Using high-resolution live brain imaging of 144 adolescent and adult participants, the researchers found that the balance between excitatory glutamate and inhibitory GABA increases in adulthood. This increase was primarily due to a significant decrease in glutamate, which approached GABA levels with age.
Together, the findings illuminate critical period plasticity in the brain’s frontal cortex and emphasize that, during adolescence, the dynamic shaping of brain regions that support cognition and cognitive control has important implications for how we understand the biological mechanisms of heightened sensation seeking and other adaptive behaviors that underpin adult brain pathways.
Expanding the understanding of chemical changes in the brain and defining the normative biological mechanisms of brain plasticity is essential to inform the development of therapies targeting mental health disorders.
“It is important to study the fundamental changes in the brain that drive the transition from adolescence to adulthood,” said lead author Maria Perica, a research intern in clinical psychology at Pitt. “Incomplete knowledge of normative brain development limits our understanding of what drives some of the changes we see clinically.”
Additional authors of this study are Finnegan Calabro, Ph.D., Bart Larsen, Ph.D., Will Foran, Ph.D., Victor Yushmanov, Ph.D., and Chan-Hong Moon, Ph.D., all of Pitta; Hoby Hetherington, Ph.D., of the University of Missouri; and Brenden Tervo-Clemmens, Ph.D., of Massachusetts General Hospital and Harvard Medical School.
Financing: This research was supported by the National Institutes of Health (grant MH067924) and the Staunton Farm Foundation.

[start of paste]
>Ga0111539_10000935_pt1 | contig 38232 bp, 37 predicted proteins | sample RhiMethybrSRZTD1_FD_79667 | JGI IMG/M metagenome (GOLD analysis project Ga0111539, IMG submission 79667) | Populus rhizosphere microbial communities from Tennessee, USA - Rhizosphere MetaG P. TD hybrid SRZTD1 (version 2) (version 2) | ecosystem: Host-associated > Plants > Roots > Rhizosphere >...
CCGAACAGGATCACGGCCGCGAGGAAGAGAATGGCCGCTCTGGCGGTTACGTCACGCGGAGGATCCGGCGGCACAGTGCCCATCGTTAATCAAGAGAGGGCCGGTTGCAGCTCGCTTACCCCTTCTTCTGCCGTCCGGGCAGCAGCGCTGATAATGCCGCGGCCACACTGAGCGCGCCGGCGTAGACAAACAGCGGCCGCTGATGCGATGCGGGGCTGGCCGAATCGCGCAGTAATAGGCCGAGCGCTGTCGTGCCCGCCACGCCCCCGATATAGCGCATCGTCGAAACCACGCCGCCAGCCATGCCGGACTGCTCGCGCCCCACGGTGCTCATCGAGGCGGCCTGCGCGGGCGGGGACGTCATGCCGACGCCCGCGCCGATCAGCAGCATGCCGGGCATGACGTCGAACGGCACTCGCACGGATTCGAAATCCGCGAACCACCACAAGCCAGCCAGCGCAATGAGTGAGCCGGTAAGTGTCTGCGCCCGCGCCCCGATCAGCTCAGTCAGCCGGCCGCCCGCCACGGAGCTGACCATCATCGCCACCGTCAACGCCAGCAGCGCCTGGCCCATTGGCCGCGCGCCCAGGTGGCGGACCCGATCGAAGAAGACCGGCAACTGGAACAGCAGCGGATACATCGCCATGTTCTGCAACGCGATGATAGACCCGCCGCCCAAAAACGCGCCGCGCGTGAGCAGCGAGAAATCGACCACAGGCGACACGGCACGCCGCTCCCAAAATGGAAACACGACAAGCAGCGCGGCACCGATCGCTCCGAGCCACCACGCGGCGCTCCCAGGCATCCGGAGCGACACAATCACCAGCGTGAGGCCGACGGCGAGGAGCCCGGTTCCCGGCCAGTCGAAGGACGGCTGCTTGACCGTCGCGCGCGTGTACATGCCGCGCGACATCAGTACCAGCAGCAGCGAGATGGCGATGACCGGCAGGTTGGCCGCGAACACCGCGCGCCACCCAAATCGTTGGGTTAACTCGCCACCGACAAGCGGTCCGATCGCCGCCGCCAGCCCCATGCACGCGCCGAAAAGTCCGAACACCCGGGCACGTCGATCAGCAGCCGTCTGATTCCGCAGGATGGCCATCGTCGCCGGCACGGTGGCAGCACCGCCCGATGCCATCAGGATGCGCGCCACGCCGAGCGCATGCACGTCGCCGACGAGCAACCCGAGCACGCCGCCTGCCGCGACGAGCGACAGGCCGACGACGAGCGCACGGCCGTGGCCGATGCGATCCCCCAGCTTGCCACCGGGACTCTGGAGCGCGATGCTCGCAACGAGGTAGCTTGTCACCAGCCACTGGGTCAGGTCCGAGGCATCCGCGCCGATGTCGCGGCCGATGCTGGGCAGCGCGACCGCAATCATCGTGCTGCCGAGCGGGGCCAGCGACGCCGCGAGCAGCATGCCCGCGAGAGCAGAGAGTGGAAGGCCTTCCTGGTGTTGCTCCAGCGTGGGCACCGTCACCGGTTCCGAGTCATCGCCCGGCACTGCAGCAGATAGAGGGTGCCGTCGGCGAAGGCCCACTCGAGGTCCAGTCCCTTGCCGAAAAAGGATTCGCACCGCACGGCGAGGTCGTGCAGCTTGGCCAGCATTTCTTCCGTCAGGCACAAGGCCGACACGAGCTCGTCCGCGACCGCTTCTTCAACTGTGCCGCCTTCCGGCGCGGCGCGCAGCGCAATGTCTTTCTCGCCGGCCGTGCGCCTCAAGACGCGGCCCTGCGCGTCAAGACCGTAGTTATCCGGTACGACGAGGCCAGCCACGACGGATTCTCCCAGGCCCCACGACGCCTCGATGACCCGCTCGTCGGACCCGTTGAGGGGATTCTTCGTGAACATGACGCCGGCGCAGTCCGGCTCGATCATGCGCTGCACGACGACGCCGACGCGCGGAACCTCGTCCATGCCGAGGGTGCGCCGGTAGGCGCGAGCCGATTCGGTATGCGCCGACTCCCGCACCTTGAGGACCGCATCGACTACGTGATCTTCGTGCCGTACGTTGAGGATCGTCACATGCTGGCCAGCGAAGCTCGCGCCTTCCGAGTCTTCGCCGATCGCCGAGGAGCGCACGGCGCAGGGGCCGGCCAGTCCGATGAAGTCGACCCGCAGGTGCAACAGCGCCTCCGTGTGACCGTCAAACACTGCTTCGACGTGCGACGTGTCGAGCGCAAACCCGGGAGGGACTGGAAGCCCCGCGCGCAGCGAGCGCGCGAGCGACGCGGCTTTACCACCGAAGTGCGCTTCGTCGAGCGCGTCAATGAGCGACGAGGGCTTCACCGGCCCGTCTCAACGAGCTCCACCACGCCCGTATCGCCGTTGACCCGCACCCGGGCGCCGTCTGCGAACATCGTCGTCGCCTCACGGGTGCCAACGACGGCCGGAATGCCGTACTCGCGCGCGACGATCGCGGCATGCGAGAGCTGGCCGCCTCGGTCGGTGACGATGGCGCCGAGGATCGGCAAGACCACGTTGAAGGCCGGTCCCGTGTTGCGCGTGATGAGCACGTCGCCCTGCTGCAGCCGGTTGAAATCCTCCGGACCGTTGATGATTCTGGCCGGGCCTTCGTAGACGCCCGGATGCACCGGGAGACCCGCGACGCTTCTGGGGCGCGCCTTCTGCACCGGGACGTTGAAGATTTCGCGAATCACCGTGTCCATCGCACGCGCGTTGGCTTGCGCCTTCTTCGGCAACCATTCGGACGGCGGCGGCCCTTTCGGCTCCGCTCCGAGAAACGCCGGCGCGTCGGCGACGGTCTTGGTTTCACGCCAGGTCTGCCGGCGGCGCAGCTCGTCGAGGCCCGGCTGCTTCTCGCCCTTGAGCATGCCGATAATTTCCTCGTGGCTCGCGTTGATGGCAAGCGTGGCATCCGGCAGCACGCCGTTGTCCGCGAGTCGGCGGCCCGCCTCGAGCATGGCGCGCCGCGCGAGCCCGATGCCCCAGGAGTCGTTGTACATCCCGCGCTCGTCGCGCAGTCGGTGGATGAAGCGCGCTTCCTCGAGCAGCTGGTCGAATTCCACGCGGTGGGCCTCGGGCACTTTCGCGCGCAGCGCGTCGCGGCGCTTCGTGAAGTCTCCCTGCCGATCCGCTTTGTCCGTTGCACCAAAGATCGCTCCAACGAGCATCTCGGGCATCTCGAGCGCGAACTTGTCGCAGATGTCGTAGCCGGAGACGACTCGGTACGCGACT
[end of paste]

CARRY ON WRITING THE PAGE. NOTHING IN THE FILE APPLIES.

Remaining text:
About this news about neuroplasticity research
Original research: Closed access.
“Development of frontal GABA and glutamate supports excitation/inhibition balance from adolescence to adulthood” Beatriz Luna et al. Advances in Neurobiology
Development of frontal GABA and glutamate supports excitation/inhibition balance from adolescence to adulthood
Postmortem studies in animals and humans provide evidence for changes in gamma-aminobutyric acid (GABA) and glutamate in the prefrontal cortex (PFC) during adolescence, suggesting changes in the balance of excitation and inhibition consistent with critical period plasticity.
However, how GABA and glutamate change during adolescence and how the balance of these inhibitory and excitatory neurotransmitters changes is not well understood in vivo in humans..
High-field magnetic resonance spectroscopy (7 Tesla) was used to investigate age-related changes in GABA/creatine (Cr) and glutamate/Cr balance in several developmentally relevant regions of the frontal cortex in 144 individuals aged 10 to 30 years. .
The results indicated a homogeneous pattern of age-related Glu/Cr reduction across regions, whereas age-related changes in GABA/Cr were heterogeneous, with a mixture of stable and declining age effects.
Importantly, the balance between glutamate/Cr and GABA/Cr in frontal cortex regions increased during adolescence, suggesting the presence of critical period plasticity in the frontal cortex during this important period of development when adult trajectories are established.